Up until recently, fibroid removal meant an operation under general anaesthetic, but some new technology is now available allowing them to do a polypectomy with the patient fully awake. The Myosure Polypectomy procedure involves the insertion of a special instrument into the uterus through a metal tube that pulverises the fibroids and sucks out the mulch. The consultant told me to watch a video of it on YouTube. He was very enthusiastic about this new approach, likening it to Pac-Man chomping through fruit. Having it whilst awake means you stay in control, you can eat and drink as normal beforehand and the recovery time is quicker as you don't have to deal with the effects of general anaethesia. This did appeal to me, as I like to know what is going on!
The day came for this procedure and I was a bit disappointed that it wasn't the same guy who did my hysterescopy. We had a good rapport. Instead I had the lead consultant who was a bit more serious. I was booked in, had my blood pressure and heart rate taken and given painkillers. I then ended up waiting for over three hours in the waiting room, which was psychologically tough I was glad I had arranged childcare for the kids just in case. When I was called in, I got changed into a gown and then sat in the special chair with adjustable stirrups (surprisingly comfortable). I was given local anaesthetic injections in my cervix, which was a weird sensation. The tube that feeds the camera and instruments into the womb is slightly thicker than the one used in the hystereoscopy, but apart from slight discomfort it was fine. The actual fibroid removal was painless. You see them obliterated on the TV screen but there is no sensation. After the two were removed, another three could be seen hiding behind them, so they destroyed them too and shaved away my uterus lining. I had a Mirena coil fitted straight afterwards to prevent any further thickening of the womb lining. The removed tissue is being sent off for testing, the final hurdle to knowing for sure that there are no sinister cells lurking.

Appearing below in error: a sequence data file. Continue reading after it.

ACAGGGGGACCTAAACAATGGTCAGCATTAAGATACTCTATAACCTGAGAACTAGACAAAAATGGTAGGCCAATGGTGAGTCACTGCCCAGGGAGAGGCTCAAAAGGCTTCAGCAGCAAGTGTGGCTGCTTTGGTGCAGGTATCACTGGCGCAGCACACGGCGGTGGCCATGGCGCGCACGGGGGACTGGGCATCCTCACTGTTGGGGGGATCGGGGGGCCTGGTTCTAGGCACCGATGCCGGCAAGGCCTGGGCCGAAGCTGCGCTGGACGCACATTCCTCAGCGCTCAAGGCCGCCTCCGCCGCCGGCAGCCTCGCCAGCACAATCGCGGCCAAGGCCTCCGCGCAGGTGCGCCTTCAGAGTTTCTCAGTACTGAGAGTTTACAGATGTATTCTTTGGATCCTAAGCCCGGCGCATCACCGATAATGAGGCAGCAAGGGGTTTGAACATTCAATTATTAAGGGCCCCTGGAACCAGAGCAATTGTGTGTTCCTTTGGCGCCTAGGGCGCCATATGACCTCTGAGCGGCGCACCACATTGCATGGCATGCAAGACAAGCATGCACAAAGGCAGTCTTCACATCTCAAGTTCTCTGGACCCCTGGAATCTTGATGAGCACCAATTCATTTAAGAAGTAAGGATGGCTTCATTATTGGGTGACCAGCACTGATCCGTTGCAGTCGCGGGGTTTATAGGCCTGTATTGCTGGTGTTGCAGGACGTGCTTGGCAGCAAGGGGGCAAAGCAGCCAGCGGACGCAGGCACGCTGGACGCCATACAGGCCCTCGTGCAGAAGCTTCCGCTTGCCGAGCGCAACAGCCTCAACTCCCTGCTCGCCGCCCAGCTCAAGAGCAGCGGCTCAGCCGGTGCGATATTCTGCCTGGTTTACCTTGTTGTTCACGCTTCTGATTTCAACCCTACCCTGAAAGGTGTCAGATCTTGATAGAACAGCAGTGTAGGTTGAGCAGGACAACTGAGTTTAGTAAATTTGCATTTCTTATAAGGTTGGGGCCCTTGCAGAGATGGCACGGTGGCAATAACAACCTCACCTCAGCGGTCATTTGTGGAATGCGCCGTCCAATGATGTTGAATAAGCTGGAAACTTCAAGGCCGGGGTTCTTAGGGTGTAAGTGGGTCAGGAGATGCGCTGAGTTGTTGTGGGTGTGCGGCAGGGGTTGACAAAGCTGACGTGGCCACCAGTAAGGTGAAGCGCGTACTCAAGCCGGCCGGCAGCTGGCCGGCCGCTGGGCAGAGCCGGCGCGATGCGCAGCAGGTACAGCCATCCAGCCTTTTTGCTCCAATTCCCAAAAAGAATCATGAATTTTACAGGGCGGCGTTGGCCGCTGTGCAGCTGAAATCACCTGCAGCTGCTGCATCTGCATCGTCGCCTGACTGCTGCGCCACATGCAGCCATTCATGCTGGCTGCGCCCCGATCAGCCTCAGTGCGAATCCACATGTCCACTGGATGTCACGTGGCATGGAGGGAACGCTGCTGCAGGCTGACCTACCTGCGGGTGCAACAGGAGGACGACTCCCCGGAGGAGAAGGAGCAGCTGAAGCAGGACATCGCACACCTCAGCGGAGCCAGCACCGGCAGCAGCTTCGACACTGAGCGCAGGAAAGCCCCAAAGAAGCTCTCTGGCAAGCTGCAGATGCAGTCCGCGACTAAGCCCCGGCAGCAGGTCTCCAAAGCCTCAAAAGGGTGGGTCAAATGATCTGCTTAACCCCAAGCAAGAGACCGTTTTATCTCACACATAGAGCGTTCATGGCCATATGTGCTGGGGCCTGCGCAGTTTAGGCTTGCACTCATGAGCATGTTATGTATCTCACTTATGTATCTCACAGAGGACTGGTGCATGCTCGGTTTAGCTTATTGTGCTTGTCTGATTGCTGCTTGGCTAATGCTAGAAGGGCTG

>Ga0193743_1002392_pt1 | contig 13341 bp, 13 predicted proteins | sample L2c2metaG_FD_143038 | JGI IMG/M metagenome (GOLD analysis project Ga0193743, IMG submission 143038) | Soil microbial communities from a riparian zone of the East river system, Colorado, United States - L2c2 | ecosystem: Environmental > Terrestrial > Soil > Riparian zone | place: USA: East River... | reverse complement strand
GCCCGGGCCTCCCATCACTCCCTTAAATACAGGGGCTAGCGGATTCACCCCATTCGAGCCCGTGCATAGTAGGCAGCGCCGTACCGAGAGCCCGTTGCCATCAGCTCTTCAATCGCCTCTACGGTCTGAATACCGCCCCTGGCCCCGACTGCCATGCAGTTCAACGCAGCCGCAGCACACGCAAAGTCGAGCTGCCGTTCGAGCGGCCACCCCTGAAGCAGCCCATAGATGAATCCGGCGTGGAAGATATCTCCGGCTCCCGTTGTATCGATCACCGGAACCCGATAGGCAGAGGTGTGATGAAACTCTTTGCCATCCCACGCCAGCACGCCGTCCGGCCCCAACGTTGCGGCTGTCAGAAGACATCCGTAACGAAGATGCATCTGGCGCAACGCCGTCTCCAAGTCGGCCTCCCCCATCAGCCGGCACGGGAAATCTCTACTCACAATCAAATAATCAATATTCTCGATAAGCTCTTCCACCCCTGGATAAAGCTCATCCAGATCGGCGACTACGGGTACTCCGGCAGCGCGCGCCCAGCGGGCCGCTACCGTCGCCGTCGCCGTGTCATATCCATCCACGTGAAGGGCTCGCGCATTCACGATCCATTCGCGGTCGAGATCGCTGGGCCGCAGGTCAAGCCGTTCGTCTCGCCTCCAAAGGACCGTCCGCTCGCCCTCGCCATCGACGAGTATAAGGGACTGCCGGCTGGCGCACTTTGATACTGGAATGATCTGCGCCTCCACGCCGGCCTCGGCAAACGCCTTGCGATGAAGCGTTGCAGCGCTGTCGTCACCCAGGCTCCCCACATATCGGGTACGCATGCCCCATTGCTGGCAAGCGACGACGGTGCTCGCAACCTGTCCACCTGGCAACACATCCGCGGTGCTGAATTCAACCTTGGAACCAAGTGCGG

The entire procedure only took around 15 minutes, much quicker than opting to have it done under general anaethestic. I felt a bit more delicate afterwards and wanted to get home and lie down. I was allowed to leave once they were sure I wouldn't pass out or throw up. Similarly to the first procedure, I suffered very light bleeding for a day or two with no complications. I rested for a few days afterwards, being sure to drink plenty and take painkillers when needed. My family were great nurses and looked after me. Now, one week on and I am fine. I have to make an appointment to check the coil position and have a follow up blood test, but then hopefully that will be it.
As a result of this health scare, I have re-evaluated my diet and lifestyle. A cancer scare is a great motivator for doing your best to stay healthy. I am so thankful to my GP and the NHS for being so efficient and thorough with my treatment. However intimate or embarrassing symptoms are, we shouldn't ignore them or self-diagnose or go into denial. I'm so relieved that my problems turned out to be relatively easy to fix, and I'm so glad I phoned the GP when I did.